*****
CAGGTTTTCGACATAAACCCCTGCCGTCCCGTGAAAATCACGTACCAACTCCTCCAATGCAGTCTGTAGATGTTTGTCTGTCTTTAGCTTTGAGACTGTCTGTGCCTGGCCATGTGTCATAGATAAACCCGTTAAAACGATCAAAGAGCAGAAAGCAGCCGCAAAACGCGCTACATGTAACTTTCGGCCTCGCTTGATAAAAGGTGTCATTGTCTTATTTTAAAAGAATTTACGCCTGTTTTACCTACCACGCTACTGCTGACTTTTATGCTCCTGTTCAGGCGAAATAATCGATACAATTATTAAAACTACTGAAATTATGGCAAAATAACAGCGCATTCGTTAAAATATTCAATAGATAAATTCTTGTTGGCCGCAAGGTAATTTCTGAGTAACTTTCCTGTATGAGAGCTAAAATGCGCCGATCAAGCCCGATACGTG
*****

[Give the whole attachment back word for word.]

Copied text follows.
CAGGTTTTCGACATAAACCCCTGCCGTCCCGTGAAAATCACGTACCAACTCCTCCAATGCAGTCTGTAGATGTTTGTCTGTCTTTAGCTTTGAGACTGTCTGTGCCTGGCCATGTGTCATAGATAAACCCGTTAAAACGATCAAAGAGCAGAAAGCAGCCGCAAAACGCGCTACATGTAACTTTCGGCCTCGCTTGATAAAAGGTGTCATTGTCTTATTTTAAAAGAATTTACGCCTGTTTTACCTACCACGCTACTGCTGACTTTTATGCTCCTGTTCAGGCGAAATAATCGATACAATTATTAAAACTACTGAAATTATGGCAAAATAACAGCGCATTCGTTAAAATATTCAATAGATAAATTCTTGTTGGCCGCAAGGTAATTTCTGAGTAACTTTCCTGTATGAGAGCTAAAATGCGCCGATCAAGCCCGATACGTG